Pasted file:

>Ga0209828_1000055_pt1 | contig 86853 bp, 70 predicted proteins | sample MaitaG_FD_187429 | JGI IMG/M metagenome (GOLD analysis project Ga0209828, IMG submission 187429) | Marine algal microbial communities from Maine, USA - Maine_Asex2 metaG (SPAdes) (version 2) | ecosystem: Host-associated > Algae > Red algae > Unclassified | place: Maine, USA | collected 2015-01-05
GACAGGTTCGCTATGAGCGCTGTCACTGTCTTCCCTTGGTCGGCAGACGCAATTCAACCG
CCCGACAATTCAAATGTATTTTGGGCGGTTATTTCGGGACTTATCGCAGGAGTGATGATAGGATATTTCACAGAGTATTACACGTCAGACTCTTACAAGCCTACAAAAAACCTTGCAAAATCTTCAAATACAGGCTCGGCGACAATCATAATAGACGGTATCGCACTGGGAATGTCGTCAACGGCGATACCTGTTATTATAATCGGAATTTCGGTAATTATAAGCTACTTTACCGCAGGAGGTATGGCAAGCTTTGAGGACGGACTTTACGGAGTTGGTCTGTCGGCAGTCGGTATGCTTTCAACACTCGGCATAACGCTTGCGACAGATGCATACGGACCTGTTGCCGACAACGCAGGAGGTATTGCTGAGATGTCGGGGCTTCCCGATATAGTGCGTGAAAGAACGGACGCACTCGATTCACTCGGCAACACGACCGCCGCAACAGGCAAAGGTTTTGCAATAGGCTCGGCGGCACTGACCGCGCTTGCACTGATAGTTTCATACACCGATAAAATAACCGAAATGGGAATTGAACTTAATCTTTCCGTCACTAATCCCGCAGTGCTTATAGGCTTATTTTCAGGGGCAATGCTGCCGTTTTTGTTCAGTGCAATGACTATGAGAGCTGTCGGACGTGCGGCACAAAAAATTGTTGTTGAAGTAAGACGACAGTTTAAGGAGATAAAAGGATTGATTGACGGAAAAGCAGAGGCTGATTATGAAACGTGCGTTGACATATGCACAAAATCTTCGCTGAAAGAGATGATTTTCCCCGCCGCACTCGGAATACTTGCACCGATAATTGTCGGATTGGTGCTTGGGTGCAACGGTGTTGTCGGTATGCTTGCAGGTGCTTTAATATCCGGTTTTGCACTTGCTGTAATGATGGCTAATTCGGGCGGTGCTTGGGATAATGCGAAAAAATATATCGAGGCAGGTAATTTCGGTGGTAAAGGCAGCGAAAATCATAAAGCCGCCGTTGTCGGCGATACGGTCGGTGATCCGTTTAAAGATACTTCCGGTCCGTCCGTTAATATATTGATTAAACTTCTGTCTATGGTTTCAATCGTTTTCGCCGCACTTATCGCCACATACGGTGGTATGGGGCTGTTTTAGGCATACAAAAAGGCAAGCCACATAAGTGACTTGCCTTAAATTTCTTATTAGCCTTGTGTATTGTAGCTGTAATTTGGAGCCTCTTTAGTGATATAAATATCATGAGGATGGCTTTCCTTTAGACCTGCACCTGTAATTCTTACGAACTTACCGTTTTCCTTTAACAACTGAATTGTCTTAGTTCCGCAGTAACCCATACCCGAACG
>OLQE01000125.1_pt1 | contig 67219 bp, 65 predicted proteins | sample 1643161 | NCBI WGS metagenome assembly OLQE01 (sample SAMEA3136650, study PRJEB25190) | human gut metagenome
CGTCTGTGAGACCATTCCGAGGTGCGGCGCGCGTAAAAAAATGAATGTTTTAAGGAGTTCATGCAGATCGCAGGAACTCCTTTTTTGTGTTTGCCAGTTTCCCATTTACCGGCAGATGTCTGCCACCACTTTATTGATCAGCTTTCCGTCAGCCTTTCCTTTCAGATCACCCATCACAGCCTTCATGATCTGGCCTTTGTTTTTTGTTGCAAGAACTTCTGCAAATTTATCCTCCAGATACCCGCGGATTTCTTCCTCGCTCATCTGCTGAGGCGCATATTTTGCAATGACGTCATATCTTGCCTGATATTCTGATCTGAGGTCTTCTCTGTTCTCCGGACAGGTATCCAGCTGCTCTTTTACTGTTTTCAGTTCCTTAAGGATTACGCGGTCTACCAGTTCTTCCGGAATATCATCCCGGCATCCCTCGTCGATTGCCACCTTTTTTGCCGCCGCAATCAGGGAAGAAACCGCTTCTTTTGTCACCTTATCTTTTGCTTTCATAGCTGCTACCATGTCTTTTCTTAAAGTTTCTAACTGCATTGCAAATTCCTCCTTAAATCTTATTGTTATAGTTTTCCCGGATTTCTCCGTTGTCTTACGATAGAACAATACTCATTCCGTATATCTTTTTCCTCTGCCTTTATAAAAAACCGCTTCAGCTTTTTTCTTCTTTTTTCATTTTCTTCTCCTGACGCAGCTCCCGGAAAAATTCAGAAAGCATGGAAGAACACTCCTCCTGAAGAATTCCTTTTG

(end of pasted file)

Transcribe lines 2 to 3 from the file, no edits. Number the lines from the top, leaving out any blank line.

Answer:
GACAGGTTCGCTATGAGCGCTGTCACTGTCTTCCCTTGGTCGGCAGACGCAATTCAACCG
CCCGACAATTCAAATGTATTTTGGGCGGTTATTTCGGGACTTATCGCAGGAGTGATGATAGGATATTTCACAGAGTATTACACGTCAGACTCTTACAAGCCTACAAAAAACCTTGCAAAATCTTCAAATACAGGCTCGGCGACAATCATAATAGACGGTATCGCACTGGGAATGTCGTCAACGGCGATACCTGTTATTATAATCGGAATTTCGGTAATTATAAGCTACTTTACCGCAGGAGGTATGGCAAGCTTTGAGGACGGACTTTACGGAGTTGGTCTGTCGGCAGTCGGTATGCTTTCAACACTCGGCATAACGCTTGCGACAGATGCATACGGACCTGTTGCCGACAACGCAGGAGGTATTGCTGAGATGTCGGGGCTTCCCGATATAGTGCGTGAAAGAACGGACGCACTCGATTCACTCGGCAACACGACCGCCGCAACAGGCAAAGGTTTTGCAATAGGCTCGGCGGCACTGACCGCGCTTGCACTGATAGTTTCATACACCGATAAAATAACCGAAATGGGAATTGAACTTAATCTTTCCGTCACTAATCCCGCAGTGCTTATAGGCTTATTTTCAGGGGCAATGCTGCCGTTTTTGTTCAGTGCAATGACTATGAGAGCTGTCGGACGTGCGGCACAAAAAATTGTTGTTGAAGTAAGACGACAGTTTAAGGAGATAAAAGGATTGATTGACGGAAAAGCAGAGGCTGATTATGAAACGTGCGTTGACATATGCACAAAATCTTCGCTGAAAGAGATGATTTTCCCCGCCGCACTCGGAATACTTGCACCGATAATTGTCGGATTGGTGCTTGGGTGCAACGGTGTTGTCGGTATGCTTGCAGGTGCTTTAATATCCGGTTTTGCACTTGCTGTAATGATGGCTAATTCGGGCGGTGCTTGGGATAATGCGAAAAAATATATCGAGGCAGGTAATTTCGGTGGTAAAGGCAGCGAAAATCATAAAGCCGCCGTTGTCGGCGATACGGTCGGTGATCCGTTTAAAGATACTTCCGGTCCGTCCGTTAATATATTGATTAAACTTCTGTCTATGGTTTCAATCGTTTTCGCCGCACTTATCGCCACATACGGTGGTATGGGGCTGTTTTAGGCATACAAAAAGGCAAGCCACATAAGTGACTTGCCTTAAATTTCTTATTAGCCTTGTGTATTGTAGCTGTAATTTGGAGCCTCTTTAGTGATATAAATATCATGAGGATGGCTTTCCTTTAGACCTGCACCTGTAATTCTTACGAACTTACCGTTTTCCTTTAACAACTGAATTGTCTTAGTTCCGCAGTAACCCATACCCGAACG